As insurers continue to grapple with the potential consequences of the UK’s exit from the European Union, Aviation insurers have taken steps to provide their customers with a degree of certainty in the event that UK insurers are barred from writing business in the EU as a result of the loss of passporting rights.

The Aviation Insurance Clauses Group (AICG) has developed an EU Contract Continuation Clause, which provides that, in the event of an insurer becoming barred from writing EU risks in mid-way through a policy period, the insurer shall have the right to transfer the policy to a EU permitted insurer within the same corporate group. The transferred policy will continue on the same terms as prior to the transfer.

The clause envisages that the transfer will be completed a set number of days before the insurer is no longer permitted to write risks in the EU. In the event that no transfer of the policy will take place, the insurer’s participation in the policy is terminated well in advance of the relevant date. The timeframes envisaged in the draft clause are 45 and 30 days respectively, and this will give the insured an, albeit limited, opportunity to seek alternative cover.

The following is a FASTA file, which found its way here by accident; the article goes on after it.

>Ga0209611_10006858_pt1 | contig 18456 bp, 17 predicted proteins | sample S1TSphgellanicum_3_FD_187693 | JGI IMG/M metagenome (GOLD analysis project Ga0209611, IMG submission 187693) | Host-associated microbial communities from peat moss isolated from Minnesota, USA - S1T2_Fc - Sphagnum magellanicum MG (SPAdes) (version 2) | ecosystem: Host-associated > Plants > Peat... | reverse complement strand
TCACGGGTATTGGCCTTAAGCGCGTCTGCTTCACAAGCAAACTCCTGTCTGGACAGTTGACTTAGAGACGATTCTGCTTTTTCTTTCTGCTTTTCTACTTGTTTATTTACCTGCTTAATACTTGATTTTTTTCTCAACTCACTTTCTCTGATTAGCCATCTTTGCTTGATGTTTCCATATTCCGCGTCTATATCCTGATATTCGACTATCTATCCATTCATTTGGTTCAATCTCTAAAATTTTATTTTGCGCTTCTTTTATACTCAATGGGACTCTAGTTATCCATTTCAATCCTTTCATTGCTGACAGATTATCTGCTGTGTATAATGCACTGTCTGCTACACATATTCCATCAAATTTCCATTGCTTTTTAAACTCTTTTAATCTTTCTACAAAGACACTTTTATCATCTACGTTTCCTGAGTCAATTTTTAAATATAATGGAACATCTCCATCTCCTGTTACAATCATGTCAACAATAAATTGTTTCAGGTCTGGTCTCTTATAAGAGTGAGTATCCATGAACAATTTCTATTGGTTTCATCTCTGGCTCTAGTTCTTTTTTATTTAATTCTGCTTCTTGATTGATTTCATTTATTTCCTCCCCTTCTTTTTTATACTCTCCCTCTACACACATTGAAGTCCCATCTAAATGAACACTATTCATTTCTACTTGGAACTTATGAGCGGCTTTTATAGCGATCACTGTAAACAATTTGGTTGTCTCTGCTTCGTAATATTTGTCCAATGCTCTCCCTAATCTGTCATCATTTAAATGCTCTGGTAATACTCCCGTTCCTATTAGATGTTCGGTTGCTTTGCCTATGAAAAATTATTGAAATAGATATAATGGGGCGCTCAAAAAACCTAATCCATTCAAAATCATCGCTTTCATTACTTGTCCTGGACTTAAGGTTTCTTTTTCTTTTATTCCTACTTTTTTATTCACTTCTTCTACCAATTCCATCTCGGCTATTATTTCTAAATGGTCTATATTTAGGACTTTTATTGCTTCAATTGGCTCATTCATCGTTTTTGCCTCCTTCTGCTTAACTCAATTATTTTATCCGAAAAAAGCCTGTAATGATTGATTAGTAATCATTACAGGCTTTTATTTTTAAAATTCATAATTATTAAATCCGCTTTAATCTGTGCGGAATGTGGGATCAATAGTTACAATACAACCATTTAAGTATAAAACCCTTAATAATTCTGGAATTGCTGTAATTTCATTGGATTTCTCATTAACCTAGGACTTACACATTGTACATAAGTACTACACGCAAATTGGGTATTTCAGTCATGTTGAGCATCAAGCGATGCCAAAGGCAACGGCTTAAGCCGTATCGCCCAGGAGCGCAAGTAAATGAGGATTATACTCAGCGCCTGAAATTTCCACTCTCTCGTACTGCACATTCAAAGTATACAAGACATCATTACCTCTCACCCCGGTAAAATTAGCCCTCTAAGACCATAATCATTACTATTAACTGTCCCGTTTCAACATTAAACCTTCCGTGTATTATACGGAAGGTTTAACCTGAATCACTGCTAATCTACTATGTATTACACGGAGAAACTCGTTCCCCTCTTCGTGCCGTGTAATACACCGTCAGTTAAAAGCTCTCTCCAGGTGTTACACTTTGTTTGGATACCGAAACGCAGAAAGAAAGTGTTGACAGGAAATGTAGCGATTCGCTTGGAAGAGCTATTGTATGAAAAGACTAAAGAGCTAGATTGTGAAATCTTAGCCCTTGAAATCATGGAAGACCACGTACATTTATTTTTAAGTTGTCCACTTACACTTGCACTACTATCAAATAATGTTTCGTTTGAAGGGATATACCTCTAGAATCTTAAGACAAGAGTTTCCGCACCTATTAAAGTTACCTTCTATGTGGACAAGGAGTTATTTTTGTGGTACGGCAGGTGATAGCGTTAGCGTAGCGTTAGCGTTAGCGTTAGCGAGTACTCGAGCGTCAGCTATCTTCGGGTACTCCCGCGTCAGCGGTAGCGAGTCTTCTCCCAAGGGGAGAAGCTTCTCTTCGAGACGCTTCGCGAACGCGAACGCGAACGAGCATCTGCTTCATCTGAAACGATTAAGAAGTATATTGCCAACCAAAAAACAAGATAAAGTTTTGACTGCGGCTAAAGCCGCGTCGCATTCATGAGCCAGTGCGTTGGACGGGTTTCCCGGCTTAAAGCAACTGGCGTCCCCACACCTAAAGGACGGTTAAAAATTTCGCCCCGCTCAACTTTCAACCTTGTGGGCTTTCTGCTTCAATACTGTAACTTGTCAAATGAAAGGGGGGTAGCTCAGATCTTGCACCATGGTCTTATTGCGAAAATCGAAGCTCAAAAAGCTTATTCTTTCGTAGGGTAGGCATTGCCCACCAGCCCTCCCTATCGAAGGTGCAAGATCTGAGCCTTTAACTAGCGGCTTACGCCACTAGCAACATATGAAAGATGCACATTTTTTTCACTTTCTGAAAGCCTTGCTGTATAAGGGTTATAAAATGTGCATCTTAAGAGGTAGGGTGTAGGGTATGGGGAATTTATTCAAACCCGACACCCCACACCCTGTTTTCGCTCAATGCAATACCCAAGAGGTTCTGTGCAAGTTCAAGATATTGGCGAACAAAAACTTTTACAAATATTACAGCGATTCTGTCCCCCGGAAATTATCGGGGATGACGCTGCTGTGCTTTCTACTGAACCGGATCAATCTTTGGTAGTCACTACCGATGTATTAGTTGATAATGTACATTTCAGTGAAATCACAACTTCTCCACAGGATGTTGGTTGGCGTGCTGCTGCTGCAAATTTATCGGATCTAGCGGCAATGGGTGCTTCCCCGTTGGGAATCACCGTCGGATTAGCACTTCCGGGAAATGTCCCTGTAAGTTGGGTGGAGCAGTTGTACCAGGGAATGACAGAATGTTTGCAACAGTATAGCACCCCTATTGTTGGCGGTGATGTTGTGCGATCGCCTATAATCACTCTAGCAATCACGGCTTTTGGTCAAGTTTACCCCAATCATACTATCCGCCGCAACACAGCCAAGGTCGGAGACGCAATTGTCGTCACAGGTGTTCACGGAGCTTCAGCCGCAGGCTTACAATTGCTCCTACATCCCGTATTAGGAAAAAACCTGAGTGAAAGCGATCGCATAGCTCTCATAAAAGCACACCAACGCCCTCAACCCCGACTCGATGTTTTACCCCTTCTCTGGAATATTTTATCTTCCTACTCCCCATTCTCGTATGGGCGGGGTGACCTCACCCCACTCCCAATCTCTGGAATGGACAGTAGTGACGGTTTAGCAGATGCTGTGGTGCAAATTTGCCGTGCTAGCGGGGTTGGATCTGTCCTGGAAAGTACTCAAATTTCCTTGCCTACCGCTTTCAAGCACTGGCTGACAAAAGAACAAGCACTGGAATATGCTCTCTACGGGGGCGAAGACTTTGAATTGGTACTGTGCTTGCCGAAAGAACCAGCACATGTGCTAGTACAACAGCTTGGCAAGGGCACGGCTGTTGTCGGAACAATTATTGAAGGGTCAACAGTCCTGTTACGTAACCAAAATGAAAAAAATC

Whilst the AICG has taken the lead in producing the clause, the wording is relatively generic and, according to Chris Jones of the Insurance Underwriting Association (IUA), it is envisaged that it can be readily adapted for use in other lines of business. Mr Jones also commented that, although it is still early days in Brexit negotiations, multi-year policies being written now could easily straddle the date on which the UK finally leaves the EU.